Factor Bikes Romain Bardet - Factor Bike Hire and Purchase

Factor Accolades

Thus, with the brand still in its infancy it took up sponsorship of a World Tour team in the form of the French set-up AG2R La Mondiale in 2017. With this came the need to produce a lightweight race bike that complies with UCI regulations and the 6.58kg Factor O2 was born. Since switching to Factor as a bike sponsor AG2R La Mondiale have enjoyed myriad successes in some of the most prestigious races on the cycling calendar including 3rd on GC and a stage win at the 2017 Tour. The most recent success, however, was Romain Bardet’s silver medal at the world championships in Innsbruck. Few bike brands this young can boast the same accolades.

But Bardet and co. are not the only professional riders involved with Factor. David Millar, former pro cyclist and multiple Tour de France stage winner, has been involved with the brand from early on, developing the design with Cooke and Gitelis having lamented the lack of input he was afforded with regards to the bikes he rode during his career. Millar has since collaborated with Factor via his own brand, CHPT3, on a limited edition One which he described as: ‘the coolest bike I have ever had’.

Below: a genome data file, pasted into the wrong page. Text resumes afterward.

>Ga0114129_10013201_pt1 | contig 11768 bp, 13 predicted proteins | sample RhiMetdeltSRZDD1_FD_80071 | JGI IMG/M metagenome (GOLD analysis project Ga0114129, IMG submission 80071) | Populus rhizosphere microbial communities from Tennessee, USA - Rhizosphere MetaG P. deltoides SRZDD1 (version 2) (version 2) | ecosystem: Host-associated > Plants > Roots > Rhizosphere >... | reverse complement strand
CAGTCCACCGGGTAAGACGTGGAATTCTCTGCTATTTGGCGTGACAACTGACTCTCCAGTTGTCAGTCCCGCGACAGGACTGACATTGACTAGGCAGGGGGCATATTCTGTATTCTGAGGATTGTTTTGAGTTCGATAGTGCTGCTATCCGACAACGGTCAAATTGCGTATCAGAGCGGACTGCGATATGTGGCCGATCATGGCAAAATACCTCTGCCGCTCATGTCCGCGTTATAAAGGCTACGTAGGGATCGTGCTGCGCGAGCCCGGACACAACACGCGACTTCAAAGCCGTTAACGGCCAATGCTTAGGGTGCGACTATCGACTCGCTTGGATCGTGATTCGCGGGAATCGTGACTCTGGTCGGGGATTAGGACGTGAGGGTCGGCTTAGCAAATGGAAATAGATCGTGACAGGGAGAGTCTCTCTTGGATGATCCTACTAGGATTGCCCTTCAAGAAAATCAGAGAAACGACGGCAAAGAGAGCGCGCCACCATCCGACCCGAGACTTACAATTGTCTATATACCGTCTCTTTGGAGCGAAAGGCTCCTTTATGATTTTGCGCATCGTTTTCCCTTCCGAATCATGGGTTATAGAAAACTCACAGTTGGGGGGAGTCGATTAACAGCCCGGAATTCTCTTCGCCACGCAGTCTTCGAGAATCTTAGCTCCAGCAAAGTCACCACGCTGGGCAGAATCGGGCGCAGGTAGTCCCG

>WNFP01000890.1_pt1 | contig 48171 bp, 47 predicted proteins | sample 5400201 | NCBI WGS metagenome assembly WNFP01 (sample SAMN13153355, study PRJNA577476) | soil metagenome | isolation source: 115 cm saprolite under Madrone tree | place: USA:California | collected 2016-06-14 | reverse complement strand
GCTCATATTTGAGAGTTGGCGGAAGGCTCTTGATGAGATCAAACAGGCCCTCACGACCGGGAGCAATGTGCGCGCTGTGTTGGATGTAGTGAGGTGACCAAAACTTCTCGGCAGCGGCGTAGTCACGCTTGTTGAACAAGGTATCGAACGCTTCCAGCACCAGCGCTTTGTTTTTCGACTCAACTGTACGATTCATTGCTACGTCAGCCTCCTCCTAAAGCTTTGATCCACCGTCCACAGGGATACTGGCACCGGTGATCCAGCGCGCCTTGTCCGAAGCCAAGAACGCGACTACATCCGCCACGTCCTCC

Factor Bike Hire and Purchase from Eat Sleep Cycle

One More Lap Factor 02 Bike Hire & Purchase

If you’re inspired to test out the quality of Factor bikes in the high mountains then you’re in luck, as the Factor O2 with Shimano Ultegra Di2 is available both for bike hire and purchase from our Girona Hub and on tours. Take a look at our photo gallery below & give us a call now on +34 972 649 131 or contact us online to book your ride!

P.S. Enjoyed this blog? Why not sign up to receive notifications every time we post and get regular updates on our latest tours!

Summit of Rocacorba

Classic Climbs of Girona #5: Rocacorba

By Girona No Comments

20 km from Girona on a nondescript road in the outskirts of the town of Banyoles, overlooking the sparkling blue lake is the mountain of Puigsou, also known as the climb of Rocacorba. Once a well-kept secret amongst those in the know and only fully paved in 2006 it is now arguably one of the most infamous climbs in the Girona area and one of the first places people head to when visiting the city on two wheels.

Like many of the climbs in Girona the popularity of Rocacorba comes not from its association with huge grand tours and TV coverage but from a slowly built up reputation amongst the professionals who live and have lived here, perhaps none quite so much as David Millar, who founded the Velo Club Rocacorba. As the number of riders in Girona both amateur and professional continues to expand the so-called ‘secrets’ of the area become less so and Rocacorba is no exception.